Virtual reality. Virtual reality (VR) platforms allow participants to learn components of specific operations while providing procedural feedback.[7,8] VR laparoscopy trainers offer the advantage of providing the availability of unlimited training material, exposure to rare adverse events in the virtual scenario, a customizable training environment, and real-time assessment of performance, without the need for a proctor. Recent studies suggest VR platforms utilized for training purposes may decrease the learning curve on certain procedures.[9] Youngblood et al[10] demonstrated improved surgical performance on porcine models after the completion of a virtual reality laparoscopic simulation training regimen. Naïve subjects trained on a virtual reality simulator performed better on live surgical tasks than those who trained on a traditional box trainer.[10] Interactive three-dimensional models, haptic feedback, and performance tracking are some of the features that can help trainees make the transition from the nonclinical to the clinical setting more successful. In laparoscopic surgery, haptic feedback is an essential component to the operative experience. Earlier VR simulators lacked reliable, functional, haptic feedback, which was a major drawback. Recently, some VR simulators have had the additional function of including haptic feedback.[11] Panait et al[12] described in a recent study how training with haptic feedback allow superior precision, quicker completion of tasks, and fewer technical errors in advanced tasks. Haptic feedback software, however, can be costly. One report estimates that the inclusion of haptic feedback software in VR simulators can add up to $30,000 to the final production price of the simulator.[11] As a whole, cost of VR simulators may be prohibitive, as a large initial investment is often required, as well as significant technical maintenance costs over the lifetime of the simulator. Especially in our current healthcare economic climate, these initial expenses may be discouraging to some institutions. We believe, however, that the proven benefits of this type of simulation outweigh the initial costs.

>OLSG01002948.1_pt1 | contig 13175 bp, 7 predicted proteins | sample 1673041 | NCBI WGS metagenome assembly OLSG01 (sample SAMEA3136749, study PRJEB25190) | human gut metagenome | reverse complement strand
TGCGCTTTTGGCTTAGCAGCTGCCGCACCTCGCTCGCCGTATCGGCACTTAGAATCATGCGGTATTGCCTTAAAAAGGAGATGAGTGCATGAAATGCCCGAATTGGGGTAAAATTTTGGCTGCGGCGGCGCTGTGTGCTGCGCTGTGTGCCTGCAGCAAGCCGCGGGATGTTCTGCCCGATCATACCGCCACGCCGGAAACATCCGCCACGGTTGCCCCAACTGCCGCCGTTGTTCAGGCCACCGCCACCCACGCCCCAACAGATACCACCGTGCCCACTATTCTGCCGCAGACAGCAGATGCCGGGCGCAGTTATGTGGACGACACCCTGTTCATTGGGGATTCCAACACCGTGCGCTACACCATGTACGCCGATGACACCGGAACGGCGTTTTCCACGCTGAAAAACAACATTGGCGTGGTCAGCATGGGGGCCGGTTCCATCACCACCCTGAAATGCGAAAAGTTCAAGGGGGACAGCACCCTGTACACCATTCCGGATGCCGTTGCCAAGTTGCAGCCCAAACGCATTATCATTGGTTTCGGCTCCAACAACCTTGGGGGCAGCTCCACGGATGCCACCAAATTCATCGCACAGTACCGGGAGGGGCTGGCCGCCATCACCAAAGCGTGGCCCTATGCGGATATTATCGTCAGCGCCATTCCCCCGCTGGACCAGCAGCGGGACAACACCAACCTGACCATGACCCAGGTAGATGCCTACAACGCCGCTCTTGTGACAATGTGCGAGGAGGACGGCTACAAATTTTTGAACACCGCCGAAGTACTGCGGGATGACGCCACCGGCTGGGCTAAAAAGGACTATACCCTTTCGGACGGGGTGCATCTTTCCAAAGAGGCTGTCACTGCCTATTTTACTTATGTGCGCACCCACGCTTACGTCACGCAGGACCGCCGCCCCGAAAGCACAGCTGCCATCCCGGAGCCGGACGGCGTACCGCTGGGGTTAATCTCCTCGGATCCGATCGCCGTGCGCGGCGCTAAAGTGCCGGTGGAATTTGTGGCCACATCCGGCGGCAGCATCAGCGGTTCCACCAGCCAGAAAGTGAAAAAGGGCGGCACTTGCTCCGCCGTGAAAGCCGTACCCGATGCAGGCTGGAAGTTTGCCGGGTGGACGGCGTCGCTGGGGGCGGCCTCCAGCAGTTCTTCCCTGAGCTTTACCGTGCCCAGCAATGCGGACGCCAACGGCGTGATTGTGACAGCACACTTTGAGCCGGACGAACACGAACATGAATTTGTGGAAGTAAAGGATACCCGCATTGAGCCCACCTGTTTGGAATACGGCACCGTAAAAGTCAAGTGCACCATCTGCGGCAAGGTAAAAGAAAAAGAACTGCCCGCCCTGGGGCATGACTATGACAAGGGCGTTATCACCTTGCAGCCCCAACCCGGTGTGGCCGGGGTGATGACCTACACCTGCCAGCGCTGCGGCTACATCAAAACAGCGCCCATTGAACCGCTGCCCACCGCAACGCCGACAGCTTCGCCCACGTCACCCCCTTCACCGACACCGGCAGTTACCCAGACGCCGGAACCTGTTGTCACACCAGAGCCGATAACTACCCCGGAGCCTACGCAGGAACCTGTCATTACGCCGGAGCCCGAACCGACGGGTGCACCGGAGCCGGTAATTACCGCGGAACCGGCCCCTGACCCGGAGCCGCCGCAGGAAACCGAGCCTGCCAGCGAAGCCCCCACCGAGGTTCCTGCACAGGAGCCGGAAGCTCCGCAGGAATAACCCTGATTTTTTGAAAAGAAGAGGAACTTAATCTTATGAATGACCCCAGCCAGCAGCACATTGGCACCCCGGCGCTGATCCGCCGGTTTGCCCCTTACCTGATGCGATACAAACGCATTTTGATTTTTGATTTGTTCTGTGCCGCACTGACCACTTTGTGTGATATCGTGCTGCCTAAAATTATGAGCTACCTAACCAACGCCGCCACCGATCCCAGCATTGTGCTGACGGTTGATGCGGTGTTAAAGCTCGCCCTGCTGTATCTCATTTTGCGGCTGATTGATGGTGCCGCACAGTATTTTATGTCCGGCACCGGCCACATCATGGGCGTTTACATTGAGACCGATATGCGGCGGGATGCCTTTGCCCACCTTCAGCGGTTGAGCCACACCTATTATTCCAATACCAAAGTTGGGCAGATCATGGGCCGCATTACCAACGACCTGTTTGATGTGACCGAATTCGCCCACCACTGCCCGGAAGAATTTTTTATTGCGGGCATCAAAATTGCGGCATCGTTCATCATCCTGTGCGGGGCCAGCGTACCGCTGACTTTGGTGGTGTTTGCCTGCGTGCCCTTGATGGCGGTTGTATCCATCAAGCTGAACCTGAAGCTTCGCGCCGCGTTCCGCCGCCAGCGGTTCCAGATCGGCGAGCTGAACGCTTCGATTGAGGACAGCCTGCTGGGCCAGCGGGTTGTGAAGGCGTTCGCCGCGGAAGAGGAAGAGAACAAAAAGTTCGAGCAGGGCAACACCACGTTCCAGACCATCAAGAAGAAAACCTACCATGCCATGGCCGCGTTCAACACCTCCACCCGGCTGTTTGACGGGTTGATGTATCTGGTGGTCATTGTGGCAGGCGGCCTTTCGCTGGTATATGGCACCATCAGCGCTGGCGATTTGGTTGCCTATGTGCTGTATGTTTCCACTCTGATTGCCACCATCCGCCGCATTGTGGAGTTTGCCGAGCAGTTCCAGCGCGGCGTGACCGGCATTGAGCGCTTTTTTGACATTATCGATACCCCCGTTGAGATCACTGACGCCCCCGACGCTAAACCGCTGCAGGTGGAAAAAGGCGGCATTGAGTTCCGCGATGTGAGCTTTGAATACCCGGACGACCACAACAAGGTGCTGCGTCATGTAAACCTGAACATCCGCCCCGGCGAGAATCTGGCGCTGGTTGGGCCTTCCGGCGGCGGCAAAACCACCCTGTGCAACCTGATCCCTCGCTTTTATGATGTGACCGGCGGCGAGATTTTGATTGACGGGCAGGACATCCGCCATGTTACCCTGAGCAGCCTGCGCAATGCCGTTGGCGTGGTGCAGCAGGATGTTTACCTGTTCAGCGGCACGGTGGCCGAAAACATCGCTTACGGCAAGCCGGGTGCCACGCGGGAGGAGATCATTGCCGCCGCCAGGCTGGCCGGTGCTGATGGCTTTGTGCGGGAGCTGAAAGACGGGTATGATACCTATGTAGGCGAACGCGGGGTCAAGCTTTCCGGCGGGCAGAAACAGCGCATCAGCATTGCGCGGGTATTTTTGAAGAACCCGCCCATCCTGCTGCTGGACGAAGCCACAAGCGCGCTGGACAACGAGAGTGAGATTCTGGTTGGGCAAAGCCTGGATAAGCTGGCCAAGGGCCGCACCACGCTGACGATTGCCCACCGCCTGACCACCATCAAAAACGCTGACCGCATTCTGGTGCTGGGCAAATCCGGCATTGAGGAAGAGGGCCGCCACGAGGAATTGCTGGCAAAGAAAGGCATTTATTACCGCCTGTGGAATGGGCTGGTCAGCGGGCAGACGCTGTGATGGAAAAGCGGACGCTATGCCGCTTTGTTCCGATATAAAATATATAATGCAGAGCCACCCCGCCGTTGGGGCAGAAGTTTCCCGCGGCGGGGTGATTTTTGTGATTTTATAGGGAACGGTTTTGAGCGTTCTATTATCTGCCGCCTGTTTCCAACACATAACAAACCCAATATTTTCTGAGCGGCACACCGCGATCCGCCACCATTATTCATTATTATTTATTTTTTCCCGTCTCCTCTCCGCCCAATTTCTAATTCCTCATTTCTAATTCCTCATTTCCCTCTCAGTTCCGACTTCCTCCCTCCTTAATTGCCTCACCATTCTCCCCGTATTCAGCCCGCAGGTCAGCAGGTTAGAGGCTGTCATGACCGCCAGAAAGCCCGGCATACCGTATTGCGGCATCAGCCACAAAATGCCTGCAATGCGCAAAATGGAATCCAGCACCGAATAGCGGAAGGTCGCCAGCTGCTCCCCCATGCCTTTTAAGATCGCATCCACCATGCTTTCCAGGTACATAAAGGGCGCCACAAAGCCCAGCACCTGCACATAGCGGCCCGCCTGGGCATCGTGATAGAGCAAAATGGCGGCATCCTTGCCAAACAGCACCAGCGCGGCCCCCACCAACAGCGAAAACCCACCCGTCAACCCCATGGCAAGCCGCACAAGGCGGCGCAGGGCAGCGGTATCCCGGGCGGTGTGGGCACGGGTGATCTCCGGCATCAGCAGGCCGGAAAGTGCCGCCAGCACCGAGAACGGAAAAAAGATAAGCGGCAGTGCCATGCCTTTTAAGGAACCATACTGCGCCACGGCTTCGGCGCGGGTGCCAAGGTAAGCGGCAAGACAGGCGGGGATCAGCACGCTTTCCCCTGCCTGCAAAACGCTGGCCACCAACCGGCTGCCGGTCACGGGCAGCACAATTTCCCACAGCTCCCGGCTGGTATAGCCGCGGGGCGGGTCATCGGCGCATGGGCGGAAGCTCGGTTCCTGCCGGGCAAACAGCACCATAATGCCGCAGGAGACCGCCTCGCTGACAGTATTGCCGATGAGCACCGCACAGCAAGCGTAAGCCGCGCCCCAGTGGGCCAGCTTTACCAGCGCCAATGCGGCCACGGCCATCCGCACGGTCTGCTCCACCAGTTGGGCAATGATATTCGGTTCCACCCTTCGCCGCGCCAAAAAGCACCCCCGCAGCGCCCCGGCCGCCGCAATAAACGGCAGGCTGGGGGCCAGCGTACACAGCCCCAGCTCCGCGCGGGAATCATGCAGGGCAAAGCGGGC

Most would agree that laparoscopic bariatric procedures have a steep learning curve. Due to the complexity of these surgeries, the goal of simulation training is to traverse the initial portion of the learning curve in the simulation laboratory as opposed to in the operating room with live patients. This may predictably improve clinical outcomes in live surgical cases performed by the trainee.[4]

Laparoscopic gastric bypass VR simulator. At the moment, the laparoscopic gastric bypass procedure remains the most popular and gold standard for WLS. Currently, a VR simulator for training in laparoscopic Roux-en-Y gastric bypass is available from Simbionix as a module of the LapMentor II™ (Simbionix, USA Co, Cleveland, Ohio). This simulator allows for real-life visual and haptic feedback of specific tasks associated with the laparoscopic gastric bypass operation. Internal organs, fluids, and surgical tool instrumentation is modeled in the simulator (Figure 1 and Figure 2). In addition, this simulator has the capacity for the cutting of tissue and anastamosis of tissue using surgical tools such as a linear stapler. Specific steps of the surgery are included in the module, and include creation of gastric pouch, gastrojejunal (Figure 3), and jejunojejunal (Figure 4) anastamoses.

Laparoscopic gastric sleeve. As long-term safety and efficacy data continue to emerge regarding the gastric sleeve procedure, the demand for this procedure may increase heartily. To our knowledge, there are no commercially available VR simulators for the laparoscopic gastric sleeve procedure. It is likely that a VR simulator in this procedure would be very useful, especially if the demand for surgeons capable of performing this surgery increases.

Laparoscopic adjustable gastric band (LAGB) simulator. The LAGB is the second most common surgical intervention performed for weight loss in the United States. Recent reports suggest it is gaining in popularity in the United States over other bariatric procedures.[13] Long-term data continue to emerge that demonstrate the safety and efficacy of the adjustable gastric band surgery.[14]

Research demonstrates that the adjustable gastric band market will grow at double-digit rates, tripling by the year 2015.[13] As the demand for the adjustable gastric band increases, more surgeons will seek the technical skills required to perform this procedure. Currently, surgeons must meet strict standards in order to perform the gastric band procedure. These standards include the demonstration of advanced laparoscopic skill and the completion of a training course, as required by the United States Food and Drug Administration (FDA). In addition, they must have performed several surgeries under the supervision of a surgeon experienced in the procedure.